Employees, spouses, kids — what does it take to get people motivated so you don’t have to nag them?
Motivation is powerful. It predicts success better than intelligence, ability, or salary.
1) Stop Bribing Them
When actors would ask the great film director Alfred Hitchcock “What’s my motivation?” he would reply, “Your salary.”
Rewards definitely work.
But as Dan Pink explains in Drive: The Surprising Truth About What Motivates Us there’s a problem with this equation:
Rewards just motivate people to get rewards.
When the rewards go away, people stop.
And if you want anything other than basic manual labor — if you want creative work or analytical work — rewards can actually backfire.
Dan Pink explains here:
Yes, you need to pay people but you should pay them just enough to take the issue of money off the table.
Pink shows that for complex tasks we’re more motivated by the need for autonomy, mastery and purpose.
So if rewards are problematic, what does work?
2) Make Them Feel Something
We often talk about people being motivated by revenge, jealousy, fear, passion… What do these have in common?
Yeah, they’re all feelings. And they’re all powerful motivators.
We rarely do anything we don’t feel and it’s very hard to resist things we do feel. It’s how your brain is structured.
Chip and Dan Heath sum up the research in their book Switch: How to Change Things When Change Is Hard:
We often think of the workplace as less emotional, more formal and serious. And as far as motivation goes, that’s a terrible idea.
What strategies really improve organizations? Research involving 400 people across 130 companies came up with a simple answer:
You must change individual behavior by addressing employee feelings.
So what’s the most powerful thing for people to be feeling if you want to increase motivation?
3) Emphasize Progress
Harvard’s Teresa Amabile‘s research found that nothing is more motivating than progress.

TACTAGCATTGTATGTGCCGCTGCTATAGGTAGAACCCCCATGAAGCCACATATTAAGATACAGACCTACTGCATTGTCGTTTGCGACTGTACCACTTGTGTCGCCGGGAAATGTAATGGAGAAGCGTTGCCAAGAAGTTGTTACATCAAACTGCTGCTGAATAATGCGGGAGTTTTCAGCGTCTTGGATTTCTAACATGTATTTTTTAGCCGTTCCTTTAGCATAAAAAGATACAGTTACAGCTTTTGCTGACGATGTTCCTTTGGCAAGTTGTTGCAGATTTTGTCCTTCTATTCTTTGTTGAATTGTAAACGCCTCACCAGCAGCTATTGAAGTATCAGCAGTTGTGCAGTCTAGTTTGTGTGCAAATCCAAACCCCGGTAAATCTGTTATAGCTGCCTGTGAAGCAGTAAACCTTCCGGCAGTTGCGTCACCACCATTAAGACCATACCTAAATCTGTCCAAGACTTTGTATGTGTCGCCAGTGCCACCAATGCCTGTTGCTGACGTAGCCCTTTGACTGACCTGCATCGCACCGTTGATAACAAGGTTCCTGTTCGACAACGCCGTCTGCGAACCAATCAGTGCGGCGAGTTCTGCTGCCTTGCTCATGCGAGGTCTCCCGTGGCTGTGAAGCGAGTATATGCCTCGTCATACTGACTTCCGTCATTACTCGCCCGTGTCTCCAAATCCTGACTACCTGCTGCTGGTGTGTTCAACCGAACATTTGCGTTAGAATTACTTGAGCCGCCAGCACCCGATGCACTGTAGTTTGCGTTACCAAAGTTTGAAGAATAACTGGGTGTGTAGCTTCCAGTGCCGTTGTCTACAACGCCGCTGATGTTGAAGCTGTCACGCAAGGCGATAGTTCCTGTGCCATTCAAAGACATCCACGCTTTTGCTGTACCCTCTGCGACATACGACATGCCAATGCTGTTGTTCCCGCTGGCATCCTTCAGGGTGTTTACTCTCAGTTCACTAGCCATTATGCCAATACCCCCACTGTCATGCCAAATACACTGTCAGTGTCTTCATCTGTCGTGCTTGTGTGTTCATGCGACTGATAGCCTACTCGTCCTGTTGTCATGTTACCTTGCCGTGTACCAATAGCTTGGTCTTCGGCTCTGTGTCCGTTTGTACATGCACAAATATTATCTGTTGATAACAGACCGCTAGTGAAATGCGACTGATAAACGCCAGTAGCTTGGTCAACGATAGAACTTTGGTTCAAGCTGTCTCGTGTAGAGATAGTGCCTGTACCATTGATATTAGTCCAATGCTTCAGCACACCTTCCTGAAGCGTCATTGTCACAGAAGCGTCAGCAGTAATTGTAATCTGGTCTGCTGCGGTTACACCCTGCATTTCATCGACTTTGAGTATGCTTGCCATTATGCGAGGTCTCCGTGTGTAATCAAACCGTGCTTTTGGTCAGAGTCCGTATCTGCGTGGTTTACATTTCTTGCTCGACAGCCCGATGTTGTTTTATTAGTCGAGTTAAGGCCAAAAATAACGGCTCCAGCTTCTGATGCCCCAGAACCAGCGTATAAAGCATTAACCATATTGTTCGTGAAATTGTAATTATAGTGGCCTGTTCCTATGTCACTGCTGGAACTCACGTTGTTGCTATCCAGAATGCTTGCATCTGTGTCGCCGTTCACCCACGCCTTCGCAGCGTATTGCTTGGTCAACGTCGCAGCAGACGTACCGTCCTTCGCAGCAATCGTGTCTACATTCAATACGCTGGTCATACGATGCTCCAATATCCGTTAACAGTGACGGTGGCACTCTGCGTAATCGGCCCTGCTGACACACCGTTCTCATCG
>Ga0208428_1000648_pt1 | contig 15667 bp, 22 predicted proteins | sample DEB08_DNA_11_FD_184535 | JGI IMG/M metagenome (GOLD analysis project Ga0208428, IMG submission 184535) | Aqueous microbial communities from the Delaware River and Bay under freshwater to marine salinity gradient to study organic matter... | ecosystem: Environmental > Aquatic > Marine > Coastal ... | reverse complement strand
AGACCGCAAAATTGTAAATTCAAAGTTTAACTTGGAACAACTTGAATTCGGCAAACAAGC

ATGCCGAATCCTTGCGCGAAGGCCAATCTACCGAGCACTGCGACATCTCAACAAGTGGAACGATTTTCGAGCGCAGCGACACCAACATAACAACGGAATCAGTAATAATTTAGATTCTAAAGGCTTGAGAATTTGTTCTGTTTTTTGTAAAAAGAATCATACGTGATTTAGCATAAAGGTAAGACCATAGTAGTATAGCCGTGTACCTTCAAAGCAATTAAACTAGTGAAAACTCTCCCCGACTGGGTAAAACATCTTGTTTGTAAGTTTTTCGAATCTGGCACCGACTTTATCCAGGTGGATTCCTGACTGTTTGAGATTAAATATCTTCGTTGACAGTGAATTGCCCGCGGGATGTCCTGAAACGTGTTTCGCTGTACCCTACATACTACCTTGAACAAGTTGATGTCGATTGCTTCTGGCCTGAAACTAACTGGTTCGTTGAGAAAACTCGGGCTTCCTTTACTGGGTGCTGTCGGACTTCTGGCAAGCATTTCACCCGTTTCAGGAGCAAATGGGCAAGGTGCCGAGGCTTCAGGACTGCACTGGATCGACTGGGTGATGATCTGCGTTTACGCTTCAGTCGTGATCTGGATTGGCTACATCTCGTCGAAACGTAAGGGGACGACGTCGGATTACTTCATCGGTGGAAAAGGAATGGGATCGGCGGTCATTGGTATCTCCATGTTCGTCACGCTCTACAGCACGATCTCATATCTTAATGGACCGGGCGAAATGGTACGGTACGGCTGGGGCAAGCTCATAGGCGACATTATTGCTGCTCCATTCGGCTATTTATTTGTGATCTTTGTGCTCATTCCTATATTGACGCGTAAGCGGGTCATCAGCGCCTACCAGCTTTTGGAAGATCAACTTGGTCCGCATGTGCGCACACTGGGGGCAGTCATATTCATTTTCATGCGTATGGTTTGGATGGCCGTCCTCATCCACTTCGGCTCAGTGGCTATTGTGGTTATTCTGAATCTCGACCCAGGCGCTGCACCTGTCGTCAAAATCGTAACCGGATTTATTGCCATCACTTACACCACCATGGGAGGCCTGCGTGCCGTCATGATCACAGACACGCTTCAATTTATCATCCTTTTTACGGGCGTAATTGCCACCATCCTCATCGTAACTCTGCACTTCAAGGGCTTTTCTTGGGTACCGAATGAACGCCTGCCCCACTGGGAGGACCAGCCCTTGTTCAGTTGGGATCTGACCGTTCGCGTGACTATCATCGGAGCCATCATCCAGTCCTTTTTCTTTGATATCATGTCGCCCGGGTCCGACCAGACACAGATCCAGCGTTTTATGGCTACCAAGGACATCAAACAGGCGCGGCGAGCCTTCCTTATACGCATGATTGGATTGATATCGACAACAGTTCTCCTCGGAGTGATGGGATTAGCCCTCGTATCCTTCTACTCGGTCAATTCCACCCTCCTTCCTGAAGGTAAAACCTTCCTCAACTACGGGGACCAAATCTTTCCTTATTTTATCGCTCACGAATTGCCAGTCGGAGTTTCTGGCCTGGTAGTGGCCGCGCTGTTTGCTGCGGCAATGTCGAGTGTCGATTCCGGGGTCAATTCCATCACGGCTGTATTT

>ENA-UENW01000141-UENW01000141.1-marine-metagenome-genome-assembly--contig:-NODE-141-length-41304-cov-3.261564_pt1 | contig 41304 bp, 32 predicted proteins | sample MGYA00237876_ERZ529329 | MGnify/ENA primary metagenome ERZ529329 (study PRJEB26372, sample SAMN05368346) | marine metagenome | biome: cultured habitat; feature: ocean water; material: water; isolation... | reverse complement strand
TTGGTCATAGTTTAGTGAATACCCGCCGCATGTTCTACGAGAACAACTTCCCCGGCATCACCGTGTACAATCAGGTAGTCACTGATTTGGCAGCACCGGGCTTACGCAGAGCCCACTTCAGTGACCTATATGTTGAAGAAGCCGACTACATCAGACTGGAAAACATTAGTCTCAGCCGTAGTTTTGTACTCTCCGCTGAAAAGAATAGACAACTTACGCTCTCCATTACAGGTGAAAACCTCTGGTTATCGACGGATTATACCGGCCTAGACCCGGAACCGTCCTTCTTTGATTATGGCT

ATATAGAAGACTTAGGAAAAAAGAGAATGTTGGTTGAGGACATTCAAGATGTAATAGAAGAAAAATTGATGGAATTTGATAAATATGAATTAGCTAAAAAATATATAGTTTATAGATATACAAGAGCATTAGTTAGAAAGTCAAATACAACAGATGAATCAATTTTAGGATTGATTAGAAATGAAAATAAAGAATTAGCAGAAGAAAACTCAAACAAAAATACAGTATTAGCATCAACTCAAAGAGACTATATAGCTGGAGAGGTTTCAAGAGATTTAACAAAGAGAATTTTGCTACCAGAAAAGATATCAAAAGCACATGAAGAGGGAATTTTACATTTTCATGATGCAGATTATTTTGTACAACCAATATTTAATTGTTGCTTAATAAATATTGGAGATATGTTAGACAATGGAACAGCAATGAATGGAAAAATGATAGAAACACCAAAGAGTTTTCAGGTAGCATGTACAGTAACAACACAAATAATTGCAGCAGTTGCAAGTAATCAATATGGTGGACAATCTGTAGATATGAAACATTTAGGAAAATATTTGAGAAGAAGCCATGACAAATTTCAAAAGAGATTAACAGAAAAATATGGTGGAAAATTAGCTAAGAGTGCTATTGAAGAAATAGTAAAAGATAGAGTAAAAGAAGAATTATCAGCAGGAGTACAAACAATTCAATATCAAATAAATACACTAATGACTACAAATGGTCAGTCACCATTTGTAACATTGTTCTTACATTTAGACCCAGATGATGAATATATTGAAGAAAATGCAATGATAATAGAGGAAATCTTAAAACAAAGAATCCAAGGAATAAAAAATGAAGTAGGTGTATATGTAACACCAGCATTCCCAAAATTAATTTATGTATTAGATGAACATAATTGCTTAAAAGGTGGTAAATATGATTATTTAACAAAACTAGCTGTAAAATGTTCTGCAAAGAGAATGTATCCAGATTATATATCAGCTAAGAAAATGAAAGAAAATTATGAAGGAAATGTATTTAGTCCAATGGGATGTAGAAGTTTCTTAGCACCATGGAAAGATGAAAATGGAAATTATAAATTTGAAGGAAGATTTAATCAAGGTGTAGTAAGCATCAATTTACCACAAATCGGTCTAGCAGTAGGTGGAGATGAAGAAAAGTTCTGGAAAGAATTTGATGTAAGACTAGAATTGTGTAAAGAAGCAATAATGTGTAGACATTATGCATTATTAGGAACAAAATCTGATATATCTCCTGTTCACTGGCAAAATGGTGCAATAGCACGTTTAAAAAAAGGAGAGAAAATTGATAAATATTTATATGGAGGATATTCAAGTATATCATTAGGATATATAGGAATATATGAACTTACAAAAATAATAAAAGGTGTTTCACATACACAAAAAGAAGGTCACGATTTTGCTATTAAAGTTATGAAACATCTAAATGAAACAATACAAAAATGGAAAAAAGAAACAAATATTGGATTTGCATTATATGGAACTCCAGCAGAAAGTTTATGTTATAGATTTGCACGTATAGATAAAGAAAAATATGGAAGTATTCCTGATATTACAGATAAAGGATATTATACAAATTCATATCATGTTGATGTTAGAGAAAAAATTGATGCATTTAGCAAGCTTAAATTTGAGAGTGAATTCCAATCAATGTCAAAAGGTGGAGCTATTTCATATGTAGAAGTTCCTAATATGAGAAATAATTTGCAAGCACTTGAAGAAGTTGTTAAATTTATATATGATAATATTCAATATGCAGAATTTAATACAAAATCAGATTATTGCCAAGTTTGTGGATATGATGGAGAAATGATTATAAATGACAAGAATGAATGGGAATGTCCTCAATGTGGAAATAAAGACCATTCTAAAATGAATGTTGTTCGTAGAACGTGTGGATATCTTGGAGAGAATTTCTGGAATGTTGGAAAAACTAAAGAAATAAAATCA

A consistent amount of minor success produces much more happiness than occasionally bagging an elephant.
You want a steady amount of challenge, achievement and feedback:
Progress is powerful. Encourage people to reflect on how far they’ve come and the good work they’ve done.
That’s not indulgent or fluffy — persistent people spend twice as long thinking about their accomplishments.
Dan Ariely, author of Predictably Irrational, explains how when we feel no progress, when we feel our work is futile, motivation dies:
So you made them feel something. You demonstrated progress. How do you keep the motivation flowing?
4) Form a Cult (Well, Almost)
Not literally. No funky robes or animal sacrifice necessary. But what else unites a cult?
Shared belief. A story.
Venture Capitalist Ben Horowitz explains that the best work cultures are actually cults: a group unified by a provocative idea.
Institutions that can communicate a compelling historical narrative often inspire a special kind of commitment among employees. It is this dedication that directly affects a company’s success and is critical to creating a strong corporate legacy…
In his book Leading Minds: An Anatomy Of Leadership Howard Gardner says “stories are the most powerful weapon in the leader’s literary arsenal.”
One of the reasons Lincoln was such a good president was because he was a great storyteller.
So how do you craft a good story that unites and motivates people?
Simon Sinek, author of Start with Why: How Great Leaders Inspire Everyone to Take Action, has an interesting theory:
People are engaged and motivated by why we do things more than what we do.
All motivating messages, from Apple’s marketing to Martin Luther King’s “I Have A Dream” speech, do the same thing: They start with “Why.”
Research actually shows nagging works:
Managers who are deliberately redundant as communicators move their projects forward more quickly and smoothly than those who are not.
But have you ever accomplished your best work because someone nagged you? I didn’t think so.
Here’s what to do instead:
- Stop Bribing
- Make Them Feel Something
- Emphasize Progress
- Start A Cult — (With A Story)
Good thinking starts with strong feelings.
This piece originally appeared on Barking Up the Wrong Tree.
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